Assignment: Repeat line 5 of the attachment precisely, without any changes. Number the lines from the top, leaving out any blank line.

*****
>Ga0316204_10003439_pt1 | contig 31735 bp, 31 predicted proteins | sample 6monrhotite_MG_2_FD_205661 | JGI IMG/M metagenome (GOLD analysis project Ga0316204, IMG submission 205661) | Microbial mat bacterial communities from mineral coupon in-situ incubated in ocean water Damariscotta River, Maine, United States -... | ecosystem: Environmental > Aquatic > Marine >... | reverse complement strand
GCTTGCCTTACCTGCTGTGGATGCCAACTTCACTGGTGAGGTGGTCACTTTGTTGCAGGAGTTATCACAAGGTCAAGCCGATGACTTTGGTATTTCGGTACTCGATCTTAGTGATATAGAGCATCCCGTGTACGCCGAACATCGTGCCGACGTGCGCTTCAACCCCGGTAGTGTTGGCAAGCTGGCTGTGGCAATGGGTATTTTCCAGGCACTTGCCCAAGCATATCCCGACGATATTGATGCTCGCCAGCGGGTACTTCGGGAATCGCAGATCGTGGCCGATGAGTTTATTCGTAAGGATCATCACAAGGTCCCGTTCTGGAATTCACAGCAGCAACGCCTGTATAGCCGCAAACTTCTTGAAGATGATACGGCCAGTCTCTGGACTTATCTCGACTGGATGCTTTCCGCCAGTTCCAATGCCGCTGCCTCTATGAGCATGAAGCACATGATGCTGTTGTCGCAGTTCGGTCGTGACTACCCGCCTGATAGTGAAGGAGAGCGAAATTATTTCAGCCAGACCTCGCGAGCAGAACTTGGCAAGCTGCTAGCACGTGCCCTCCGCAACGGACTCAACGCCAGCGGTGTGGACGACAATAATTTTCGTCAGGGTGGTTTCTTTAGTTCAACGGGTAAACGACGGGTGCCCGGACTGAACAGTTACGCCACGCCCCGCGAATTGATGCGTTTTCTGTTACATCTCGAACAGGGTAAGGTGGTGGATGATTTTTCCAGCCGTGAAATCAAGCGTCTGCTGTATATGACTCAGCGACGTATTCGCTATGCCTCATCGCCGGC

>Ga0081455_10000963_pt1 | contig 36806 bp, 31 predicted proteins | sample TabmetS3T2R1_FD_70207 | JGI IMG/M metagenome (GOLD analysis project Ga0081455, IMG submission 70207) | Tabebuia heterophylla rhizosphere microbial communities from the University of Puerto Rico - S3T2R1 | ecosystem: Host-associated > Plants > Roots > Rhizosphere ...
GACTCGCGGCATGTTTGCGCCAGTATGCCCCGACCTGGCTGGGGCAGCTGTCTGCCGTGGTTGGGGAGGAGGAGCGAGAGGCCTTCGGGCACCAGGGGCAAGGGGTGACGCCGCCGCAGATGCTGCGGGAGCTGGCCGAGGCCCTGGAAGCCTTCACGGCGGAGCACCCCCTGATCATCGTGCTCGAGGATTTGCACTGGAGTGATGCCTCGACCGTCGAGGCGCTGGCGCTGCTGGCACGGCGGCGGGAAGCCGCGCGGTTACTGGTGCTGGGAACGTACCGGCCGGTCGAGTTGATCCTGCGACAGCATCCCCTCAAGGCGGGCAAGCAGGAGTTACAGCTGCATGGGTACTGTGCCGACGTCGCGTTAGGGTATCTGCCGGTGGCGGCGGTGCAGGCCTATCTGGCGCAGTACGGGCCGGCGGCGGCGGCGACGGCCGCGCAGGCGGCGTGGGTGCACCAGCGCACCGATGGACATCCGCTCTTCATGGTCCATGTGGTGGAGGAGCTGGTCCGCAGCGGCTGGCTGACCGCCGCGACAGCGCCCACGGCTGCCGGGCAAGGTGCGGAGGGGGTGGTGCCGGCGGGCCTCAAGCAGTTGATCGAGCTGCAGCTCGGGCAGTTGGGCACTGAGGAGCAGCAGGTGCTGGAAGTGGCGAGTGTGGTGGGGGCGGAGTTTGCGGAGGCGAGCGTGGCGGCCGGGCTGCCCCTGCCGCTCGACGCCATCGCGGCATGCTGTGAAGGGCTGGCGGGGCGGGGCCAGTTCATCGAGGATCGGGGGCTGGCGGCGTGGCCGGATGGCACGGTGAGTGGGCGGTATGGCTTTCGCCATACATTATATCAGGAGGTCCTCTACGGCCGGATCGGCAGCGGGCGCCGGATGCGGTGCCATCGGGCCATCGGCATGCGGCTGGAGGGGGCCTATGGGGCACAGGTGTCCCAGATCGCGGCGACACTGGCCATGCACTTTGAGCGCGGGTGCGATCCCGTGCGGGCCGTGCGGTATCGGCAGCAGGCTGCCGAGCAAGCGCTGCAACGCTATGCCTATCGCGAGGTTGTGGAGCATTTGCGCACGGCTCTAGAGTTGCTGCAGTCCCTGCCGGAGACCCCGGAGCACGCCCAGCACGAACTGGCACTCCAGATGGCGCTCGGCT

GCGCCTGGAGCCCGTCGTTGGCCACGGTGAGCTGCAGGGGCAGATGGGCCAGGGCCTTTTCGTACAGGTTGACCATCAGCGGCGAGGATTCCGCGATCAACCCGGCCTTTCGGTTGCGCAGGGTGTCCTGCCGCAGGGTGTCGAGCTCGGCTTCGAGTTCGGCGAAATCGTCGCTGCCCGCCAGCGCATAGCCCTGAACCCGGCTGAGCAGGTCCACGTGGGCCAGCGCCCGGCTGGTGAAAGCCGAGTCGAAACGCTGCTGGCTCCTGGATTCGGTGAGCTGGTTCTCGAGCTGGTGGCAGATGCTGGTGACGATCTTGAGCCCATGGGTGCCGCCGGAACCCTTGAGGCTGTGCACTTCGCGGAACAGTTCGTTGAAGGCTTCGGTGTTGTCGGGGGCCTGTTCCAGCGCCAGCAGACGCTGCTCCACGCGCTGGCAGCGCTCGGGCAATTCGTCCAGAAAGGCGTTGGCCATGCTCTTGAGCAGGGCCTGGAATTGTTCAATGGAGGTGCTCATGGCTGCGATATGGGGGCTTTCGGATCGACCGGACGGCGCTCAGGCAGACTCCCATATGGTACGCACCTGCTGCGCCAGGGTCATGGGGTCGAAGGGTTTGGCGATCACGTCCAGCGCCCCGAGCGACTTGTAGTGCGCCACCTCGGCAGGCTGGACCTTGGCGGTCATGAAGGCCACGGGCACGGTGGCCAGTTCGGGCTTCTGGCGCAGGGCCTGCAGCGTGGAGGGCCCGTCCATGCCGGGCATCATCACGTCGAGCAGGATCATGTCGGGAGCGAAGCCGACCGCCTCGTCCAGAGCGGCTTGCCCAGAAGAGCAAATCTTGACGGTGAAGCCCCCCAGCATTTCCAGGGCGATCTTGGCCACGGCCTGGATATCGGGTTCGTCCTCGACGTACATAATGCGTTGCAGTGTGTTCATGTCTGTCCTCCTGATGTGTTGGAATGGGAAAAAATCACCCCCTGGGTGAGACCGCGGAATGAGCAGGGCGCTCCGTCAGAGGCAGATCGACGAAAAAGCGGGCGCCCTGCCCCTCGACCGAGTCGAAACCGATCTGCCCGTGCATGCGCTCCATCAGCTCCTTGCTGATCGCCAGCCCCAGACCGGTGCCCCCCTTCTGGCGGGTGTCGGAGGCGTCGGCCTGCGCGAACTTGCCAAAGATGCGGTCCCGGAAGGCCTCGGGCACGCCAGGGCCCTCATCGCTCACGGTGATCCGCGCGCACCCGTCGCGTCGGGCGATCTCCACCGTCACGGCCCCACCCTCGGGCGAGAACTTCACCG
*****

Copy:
GCGCCTGGAGCCCGTCGTTGGCCACGGTGAGCTGCAGGGGCAGATGGGCCAGGGCCTTTTCGTACAGGTTGACCATCAGCGGCGAGGATTCCGCGATCAACCCGGCCTTTCGGTTGCGCAGGGTGTCCTGCCGCAGGGTGTCGAGCTCGGCTTCGAGTTCGGCGAAATCGTCGCTGCCCGCCAGCGCATAGCCCTGAACCCGGCTGAGCAGGTCCACGTGGGCCAGCGCCCGGCTGGTGAAAGCCGAGTCGAAACGCTGCTGGCTCCTGGATTCGGTGAGCTGGTTCTCGAGCTGGTGGCAGATGCTGGTGACGATCTTGAGCCCATGGGTGCCGCCGGAACCCTTGAGGCTGTGCACTTCGCGGAACAGTTCGTTGAAGGCTTCGGTGTTGTCGGGGGCCTGTTCCAGCGCCAGCAGACGCTGCTCCACGCGCTGGCAGCGCTCGGGCAATTCGTCCAGAAAGGCGTTGGCCATGCTCTTGAGCAGGGCCTGGAATTGTTCAATGGAGGTGCTCATGGCTGCGATATGGGGGCTTTCGGATCGACCGGACGGCGCTCAGGCAGACTCCCATATGGTACGCACCTGCTGCGCCAGGGTCATGGGGTCGAAGGGTTTGGCGATCACGTCCAGCGCCCCGAGCGACTTGTAGTGCGCCACCTCGGCAGGCTGGACCTTGGCGGTCATGAAGGCCACGGGCACGGTGGCCAGTTCGGGCTTCTGGCGCAGGGCCTGCAGCGTGGAGGGCCCGTCCATGCCGGGCATCATCACGTCGAGCAGGATCATGTCGGGAGCGAAGCCGACCGCCTCGTCCAGAGCGGCTTGCCCAGAAGAGCAAATCTTGACGGTGAAGCCCCCCAGCATTTCCAGGGCGATCTTGGCCACGGCCTGGATATCGGGTTCGTCCTCGACGTACATAATGCGTTGCAGTGTGTTCATGTCTGTCCTCCTGATGTGTTGGAATGGGAAAAAATCACCCCCTGGGTGAGACCGCGGAATGAGCAGGGCGCTCCGTCAGAGGCAGATCGACGAAAAAGCGGGCGCCCTGCCCCTCGACCGAGTCGAAACCGATCTGCCCGTGCATGCGCTCCATCAGCTCCTTGCTGATCGCCAGCCCCAGACCGGTGCCCCCCTTCTGGCGGGTGTCGGAGGCGTCGGCCTGCGCGAACTTGCCAAAGATGCGGTCCCGGAAGGCCTCGGGCACGCCAGGGCCCTCATCGCTCACGGTGATCCGCGCGCACCCGTCGCGTCGGGCGATCTCCACCGTCACGGCCCCACCCTCGGGCGAGAACTTCACCG